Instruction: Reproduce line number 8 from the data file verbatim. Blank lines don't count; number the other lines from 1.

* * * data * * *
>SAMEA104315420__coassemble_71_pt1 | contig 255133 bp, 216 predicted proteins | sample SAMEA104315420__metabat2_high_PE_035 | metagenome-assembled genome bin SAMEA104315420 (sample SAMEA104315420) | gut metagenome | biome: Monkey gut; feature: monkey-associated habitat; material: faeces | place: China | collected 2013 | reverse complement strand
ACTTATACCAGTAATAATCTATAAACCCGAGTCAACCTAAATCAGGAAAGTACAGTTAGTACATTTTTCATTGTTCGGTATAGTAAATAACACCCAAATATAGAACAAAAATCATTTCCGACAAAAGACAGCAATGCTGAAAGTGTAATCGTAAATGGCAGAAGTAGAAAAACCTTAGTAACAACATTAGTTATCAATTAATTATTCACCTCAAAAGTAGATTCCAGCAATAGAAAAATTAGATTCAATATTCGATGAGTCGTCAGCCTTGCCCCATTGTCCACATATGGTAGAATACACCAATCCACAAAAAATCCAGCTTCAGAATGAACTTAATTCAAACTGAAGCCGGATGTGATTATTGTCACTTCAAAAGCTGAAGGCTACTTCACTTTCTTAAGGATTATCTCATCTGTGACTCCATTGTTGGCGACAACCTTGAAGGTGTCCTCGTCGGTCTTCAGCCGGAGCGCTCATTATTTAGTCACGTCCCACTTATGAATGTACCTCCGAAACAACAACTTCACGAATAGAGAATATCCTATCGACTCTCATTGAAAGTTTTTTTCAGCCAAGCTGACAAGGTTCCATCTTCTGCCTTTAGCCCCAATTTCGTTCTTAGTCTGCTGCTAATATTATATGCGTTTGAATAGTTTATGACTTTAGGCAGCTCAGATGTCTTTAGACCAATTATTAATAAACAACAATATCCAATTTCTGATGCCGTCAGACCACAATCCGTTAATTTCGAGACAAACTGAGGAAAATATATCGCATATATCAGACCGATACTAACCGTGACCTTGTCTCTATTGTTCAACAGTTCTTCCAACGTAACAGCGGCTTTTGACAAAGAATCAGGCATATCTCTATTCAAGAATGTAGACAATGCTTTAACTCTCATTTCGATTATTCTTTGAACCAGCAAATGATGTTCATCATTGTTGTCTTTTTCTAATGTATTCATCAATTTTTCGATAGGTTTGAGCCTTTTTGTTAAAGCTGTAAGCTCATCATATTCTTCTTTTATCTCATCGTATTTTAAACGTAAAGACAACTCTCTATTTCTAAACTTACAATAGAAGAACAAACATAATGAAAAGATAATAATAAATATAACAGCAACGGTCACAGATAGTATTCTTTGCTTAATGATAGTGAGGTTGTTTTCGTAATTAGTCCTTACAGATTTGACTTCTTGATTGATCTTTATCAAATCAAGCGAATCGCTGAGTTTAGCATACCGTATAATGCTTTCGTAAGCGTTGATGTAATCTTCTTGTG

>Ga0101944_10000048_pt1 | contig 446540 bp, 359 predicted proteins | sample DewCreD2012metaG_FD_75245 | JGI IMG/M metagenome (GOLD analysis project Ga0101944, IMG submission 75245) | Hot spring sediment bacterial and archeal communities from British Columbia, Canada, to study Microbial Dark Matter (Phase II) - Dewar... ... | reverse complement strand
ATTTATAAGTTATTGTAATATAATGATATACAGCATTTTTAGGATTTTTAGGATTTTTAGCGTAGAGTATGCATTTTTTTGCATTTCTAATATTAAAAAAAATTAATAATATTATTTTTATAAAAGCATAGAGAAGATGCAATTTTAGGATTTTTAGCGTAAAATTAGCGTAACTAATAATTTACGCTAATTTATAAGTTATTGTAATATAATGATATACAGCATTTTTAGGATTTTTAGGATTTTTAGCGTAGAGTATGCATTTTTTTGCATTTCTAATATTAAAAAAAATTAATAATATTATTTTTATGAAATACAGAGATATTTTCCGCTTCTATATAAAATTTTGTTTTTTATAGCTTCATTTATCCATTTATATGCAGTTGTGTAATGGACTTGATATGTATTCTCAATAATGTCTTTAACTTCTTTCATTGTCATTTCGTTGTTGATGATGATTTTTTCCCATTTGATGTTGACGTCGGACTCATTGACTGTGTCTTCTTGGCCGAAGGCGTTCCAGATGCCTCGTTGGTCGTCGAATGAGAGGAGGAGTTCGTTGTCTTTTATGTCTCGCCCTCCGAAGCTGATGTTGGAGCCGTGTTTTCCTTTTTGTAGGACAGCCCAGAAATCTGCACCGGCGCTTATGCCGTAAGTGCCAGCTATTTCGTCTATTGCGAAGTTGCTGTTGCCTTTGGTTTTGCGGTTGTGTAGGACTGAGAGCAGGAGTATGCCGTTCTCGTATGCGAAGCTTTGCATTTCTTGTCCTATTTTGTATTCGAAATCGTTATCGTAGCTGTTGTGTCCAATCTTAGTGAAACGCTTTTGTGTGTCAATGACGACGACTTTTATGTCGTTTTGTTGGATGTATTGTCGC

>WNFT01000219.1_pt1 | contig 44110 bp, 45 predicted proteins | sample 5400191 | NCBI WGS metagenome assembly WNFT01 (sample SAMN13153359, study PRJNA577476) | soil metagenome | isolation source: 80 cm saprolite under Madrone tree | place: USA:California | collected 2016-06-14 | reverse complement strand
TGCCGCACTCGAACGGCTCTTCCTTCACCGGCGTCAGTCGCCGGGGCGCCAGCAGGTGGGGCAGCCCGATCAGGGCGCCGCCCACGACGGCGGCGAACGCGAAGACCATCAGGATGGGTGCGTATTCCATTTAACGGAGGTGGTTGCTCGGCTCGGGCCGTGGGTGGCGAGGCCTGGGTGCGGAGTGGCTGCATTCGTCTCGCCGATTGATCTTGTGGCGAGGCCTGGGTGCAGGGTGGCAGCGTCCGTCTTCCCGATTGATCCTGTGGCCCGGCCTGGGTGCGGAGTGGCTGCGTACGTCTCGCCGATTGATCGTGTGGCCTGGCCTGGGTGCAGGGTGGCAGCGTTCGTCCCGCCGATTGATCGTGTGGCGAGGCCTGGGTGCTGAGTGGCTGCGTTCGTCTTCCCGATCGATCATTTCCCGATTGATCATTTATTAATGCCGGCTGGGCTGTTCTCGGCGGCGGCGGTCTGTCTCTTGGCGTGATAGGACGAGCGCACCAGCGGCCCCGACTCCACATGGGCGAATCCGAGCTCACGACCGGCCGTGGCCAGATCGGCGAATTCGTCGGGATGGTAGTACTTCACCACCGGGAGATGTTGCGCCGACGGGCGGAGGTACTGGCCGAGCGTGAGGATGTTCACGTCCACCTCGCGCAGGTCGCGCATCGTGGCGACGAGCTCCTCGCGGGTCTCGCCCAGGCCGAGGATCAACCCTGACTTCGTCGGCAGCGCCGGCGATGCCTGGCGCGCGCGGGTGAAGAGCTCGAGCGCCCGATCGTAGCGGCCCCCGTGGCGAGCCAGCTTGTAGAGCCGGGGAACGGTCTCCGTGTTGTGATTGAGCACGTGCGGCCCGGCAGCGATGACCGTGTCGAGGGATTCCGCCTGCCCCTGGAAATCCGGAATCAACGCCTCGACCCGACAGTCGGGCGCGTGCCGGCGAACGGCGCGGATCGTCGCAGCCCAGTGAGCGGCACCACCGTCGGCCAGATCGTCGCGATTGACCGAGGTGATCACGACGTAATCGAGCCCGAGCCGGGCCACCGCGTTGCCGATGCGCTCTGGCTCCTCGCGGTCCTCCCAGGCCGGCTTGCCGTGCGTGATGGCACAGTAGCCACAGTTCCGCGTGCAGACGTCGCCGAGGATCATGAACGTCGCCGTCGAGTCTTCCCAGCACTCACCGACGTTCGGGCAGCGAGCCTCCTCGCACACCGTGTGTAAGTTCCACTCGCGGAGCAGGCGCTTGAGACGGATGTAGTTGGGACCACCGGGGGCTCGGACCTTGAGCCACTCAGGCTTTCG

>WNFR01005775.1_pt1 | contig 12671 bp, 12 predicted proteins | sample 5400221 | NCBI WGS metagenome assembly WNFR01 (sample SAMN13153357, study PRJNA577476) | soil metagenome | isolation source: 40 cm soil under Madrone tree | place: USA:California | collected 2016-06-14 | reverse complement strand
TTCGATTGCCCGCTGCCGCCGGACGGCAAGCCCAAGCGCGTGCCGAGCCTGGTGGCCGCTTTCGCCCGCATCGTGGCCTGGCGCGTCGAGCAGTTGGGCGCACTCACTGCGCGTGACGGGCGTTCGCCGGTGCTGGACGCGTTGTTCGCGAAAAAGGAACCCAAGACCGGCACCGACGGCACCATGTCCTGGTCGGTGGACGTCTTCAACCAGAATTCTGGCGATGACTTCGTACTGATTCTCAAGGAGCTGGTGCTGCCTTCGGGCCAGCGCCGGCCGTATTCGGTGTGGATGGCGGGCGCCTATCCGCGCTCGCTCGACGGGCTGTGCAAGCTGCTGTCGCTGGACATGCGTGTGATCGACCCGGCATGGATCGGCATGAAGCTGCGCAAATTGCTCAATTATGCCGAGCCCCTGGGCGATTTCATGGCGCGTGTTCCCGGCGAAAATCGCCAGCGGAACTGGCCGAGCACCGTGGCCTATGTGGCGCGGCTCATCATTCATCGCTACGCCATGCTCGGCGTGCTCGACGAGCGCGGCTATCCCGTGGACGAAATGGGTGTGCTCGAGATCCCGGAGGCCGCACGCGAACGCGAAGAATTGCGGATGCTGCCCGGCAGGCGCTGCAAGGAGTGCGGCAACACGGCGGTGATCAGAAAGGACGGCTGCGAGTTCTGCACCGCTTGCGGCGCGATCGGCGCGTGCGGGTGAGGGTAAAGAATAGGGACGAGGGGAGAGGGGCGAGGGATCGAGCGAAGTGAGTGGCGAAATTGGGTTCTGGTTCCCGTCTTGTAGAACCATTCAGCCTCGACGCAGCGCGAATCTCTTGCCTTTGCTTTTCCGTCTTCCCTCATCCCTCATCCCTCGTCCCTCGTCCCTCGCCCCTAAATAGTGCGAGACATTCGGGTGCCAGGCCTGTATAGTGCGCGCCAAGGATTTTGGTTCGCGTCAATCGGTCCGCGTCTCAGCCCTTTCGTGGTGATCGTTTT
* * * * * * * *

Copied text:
TTCGATTGCCCGCTGCCGCCGGACGGCAAGCCCAAGCGCGTGCCGAGCCTGGTGGCCGCTTTCGCCCGCATCGTGGCCTGGCGCGTCGAGCAGTTGGGCGCACTCACTGCGCGTGACGGGCGTTCGCCGGTGCTGGACGCGTTGTTCGCGAAAAAGGAACCCAAGACCGGCACCGACGGCACCATGTCCTGGTCGGTGGACGTCTTCAACCAGAATTCTGGCGATGACTTCGTACTGATTCTCAAGGAGCTGGTGCTGCCTTCGGGCCAGCGCCGGCCGTATTCGGTGTGGATGGCGGGCGCCTATCCGCGCTCGCTCGACGGGCTGTGCAAGCTGCTGTCGCTGGACATGCGTGTGATCGACCCGGCATGGATCGGCATGAAGCTGCGCAAATTGCTCAATTATGCCGAGCCCCTGGGCGATTTCATGGCGCGTGTTCCCGGCGAAAATCGCCAGCGGAACTGGCCGAGCACCGTGGCCTATGTGGCGCGGCTCATCATTCATCGCTACGCCATGCTCGGCGTGCTCGACGAGCGCGGCTATCCCGTGGACGAAATGGGTGTGCTCGAGATCCCGGAGGCCGCACGCGAACGCGAAGAATTGCGGATGCTGCCCGGCAGGCGCTGCAAGGAGTGCGGCAACACGGCGGTGATCAGAAAGGACGGCTGCGAGTTCTGCACCGCTTGCGGCGCGATCGGCGCGTGCGGGTGAGGGTAAAGAATAGGGACGAGGGGAGAGGGGCGAGGGATCGAGCGAAGTGAGTGGCGAAATTGGGTTCTGGTTCCCGTCTTGTAGAACCATTCAGCCTCGACGCAGCGCGAATCTCTTGCCTTTGCTTTTCCGTCTTCCCTCATCCCTCATCCCTCGTCCCTCGTCCCTCGCCCCTAAATAGTGCGAGACATTCGGGTGCCAGGCCTGTATAGTGCGCGCCAAGGATTTTGGTTCGCGTCAATCGGTCCGCGTCTCAGCCCTTTCGTGGTGATCGTTTT